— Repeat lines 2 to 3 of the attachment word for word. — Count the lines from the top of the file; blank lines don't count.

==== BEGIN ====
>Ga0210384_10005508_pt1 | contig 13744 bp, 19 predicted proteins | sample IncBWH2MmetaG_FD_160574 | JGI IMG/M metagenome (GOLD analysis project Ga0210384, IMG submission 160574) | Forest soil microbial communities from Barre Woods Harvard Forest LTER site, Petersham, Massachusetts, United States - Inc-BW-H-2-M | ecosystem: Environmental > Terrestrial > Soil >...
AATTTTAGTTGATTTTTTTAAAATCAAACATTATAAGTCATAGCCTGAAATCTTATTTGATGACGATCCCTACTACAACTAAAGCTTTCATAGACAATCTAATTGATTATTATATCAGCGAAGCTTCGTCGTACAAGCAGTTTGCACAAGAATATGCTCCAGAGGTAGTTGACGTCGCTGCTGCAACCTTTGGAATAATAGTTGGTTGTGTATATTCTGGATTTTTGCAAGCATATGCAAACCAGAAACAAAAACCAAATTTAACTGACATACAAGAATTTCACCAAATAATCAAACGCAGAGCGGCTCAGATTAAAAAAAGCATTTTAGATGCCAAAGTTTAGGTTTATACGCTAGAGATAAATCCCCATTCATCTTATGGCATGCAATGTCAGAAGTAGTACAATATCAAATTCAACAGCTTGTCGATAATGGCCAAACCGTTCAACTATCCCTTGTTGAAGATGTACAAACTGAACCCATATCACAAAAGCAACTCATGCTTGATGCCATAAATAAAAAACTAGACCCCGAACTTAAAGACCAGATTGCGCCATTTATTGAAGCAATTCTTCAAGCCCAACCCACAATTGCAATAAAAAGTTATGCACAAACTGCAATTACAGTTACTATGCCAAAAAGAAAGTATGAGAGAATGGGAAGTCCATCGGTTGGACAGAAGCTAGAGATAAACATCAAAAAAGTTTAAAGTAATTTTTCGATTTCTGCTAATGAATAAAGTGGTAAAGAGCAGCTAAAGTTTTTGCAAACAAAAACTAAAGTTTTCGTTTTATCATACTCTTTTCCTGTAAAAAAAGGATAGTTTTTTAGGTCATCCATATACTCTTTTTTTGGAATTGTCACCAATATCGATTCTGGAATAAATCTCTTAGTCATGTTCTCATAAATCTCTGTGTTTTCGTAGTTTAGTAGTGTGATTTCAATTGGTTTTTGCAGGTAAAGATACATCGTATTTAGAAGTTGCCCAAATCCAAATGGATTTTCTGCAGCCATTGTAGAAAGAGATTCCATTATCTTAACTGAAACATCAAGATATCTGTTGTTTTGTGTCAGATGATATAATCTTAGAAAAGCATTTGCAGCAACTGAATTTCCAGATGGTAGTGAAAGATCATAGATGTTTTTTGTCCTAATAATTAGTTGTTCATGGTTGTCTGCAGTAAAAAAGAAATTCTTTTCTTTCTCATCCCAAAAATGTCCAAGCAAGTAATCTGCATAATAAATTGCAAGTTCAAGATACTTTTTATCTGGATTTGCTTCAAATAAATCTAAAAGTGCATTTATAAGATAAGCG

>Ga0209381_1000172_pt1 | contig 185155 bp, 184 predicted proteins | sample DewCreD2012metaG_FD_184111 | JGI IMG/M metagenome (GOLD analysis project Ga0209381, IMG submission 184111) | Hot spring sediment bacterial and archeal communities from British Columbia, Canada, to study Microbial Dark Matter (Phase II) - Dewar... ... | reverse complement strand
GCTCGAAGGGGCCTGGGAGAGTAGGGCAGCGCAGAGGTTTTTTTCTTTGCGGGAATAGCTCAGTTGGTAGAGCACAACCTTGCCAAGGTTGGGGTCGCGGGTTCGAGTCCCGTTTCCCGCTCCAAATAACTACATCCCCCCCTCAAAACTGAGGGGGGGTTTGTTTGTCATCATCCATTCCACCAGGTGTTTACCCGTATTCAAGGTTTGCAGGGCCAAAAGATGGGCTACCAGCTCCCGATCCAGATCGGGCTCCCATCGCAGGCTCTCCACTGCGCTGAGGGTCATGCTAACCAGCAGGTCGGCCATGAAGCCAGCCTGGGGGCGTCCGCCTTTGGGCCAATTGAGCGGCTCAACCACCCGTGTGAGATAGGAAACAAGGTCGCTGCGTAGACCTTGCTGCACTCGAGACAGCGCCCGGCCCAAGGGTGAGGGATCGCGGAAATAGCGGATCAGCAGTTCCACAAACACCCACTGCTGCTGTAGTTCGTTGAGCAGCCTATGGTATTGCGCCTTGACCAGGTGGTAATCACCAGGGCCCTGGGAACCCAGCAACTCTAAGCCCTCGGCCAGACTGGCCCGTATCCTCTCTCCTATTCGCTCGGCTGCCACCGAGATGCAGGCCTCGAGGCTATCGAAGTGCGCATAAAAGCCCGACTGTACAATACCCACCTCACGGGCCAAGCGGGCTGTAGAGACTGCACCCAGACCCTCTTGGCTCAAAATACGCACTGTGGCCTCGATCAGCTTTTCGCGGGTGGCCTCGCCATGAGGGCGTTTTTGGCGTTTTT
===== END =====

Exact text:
AATTTTAGTTGATTTTTTTAAAATCAAACATTATAAGTCATAGCCTGAAATCTTATTTGATGACGATCCCTACTACAACTAAAGCTTTCATAGACAATCTAATTGATTATTATATCAGCGAAGCTTCGTCGTACAAGCAGTTTGCACAAGAATATGCTCCAGAGGTAGTTGACGTCGCTGCTGCAACCTTTGGAATAATAGTTGGTTGTGTATATTCTGGATTTTTGCAAGCATATGCAAACCAGAAACAAAAACCAAATTTAACTGACATACAAGAATTTCACCAAATAATCAAACGCAGAGCGGCTCAGATTAAAAAAAGCATTTTAGATGCCAAAGTTTAGGTTTATACGCTAGAGATAAATCCCCATTCATCTTATGGCATGCAATGTCAGAAGTAGTACAATATCAAATTCAACAGCTTGTCGATAATGGCCAAACCGTTCAACTATCCCTTGTTGAAGATGTACAAACTGAACCCATATCACAAAAGCAACTCATGCTTGATGCCATAAATAAAAAACTAGACCCCGAACTTAAAGACCAGATTGCGCCATTTATTGAAGCAATTCTTCAAGCCCAACCCACAATTGCAATAAAAAGTTATGCACAAACTGCAATTACAGTTACTATGCCAAAAAGAAAGTATGAGAGAATGGGAAGTCCATCGGTTGGACAGAAGCTAGAGATAAACATCAAAAAAGTTTAAAGTAATTTTTCGATTTCTGCTAATGAATAAAGTGGTAAAGAGCAGCTAAAGTTTTTGCAAACAAAAACTAAAGTTTTCGTTTTATCATACTCTTTTCCTGTAAAAAAAGGATAGTTTTTTAGGTCATCCATATACTCTTTTTTTGGAATTGTCACCAATATCGATTCTGGAATAAATCTCTTAGTCATGTTCTCATAAATCTCTGTGTTTTCGTAGTTTAGTAGTGTGATTTCAATTGGTTTTTGCAGGTAAAGATACATCGTATTTAGAAGTTGCCCAAATCCAAATGGATTTTCTGCAGCCATTGTAGAAAGAGATTCCATTATCTTAACTGAAACATCAAGATATCTGTTGTTTTGTGTCAGATGATATAATCTTAGAAAAGCATTTGCAGCAACTGAATTTCCAGATGGTAGTGAAAGATCATAGATGTTTTTTGTCCTAATAATTAGTTGTTCATGGTTGTCTGCAGTAAAAAAGAAATTCTTTTCTTTCTCATCCCAAAAATGTCCAAGCAAGTAATCTGCATAATAAATTGCAAGTTCAAGATACTTTTTATCTGGATTTGCTTCAAATAAATCTAAAAGTGCATTTATAAGATAAGCG

>Ga0209381_1000172_pt1 | contig 185155 bp, 184 predicted proteins | sample DewCreD2012metaG_FD_184111 | JGI IMG/M metagenome (GOLD analysis project Ga0209381, IMG submission 184111) | Hot spring sediment bacterial and archeal communities from British Columbia, Canada, to study Microbial Dark Matter (Phase II) - Dewar... ... | reverse complement strand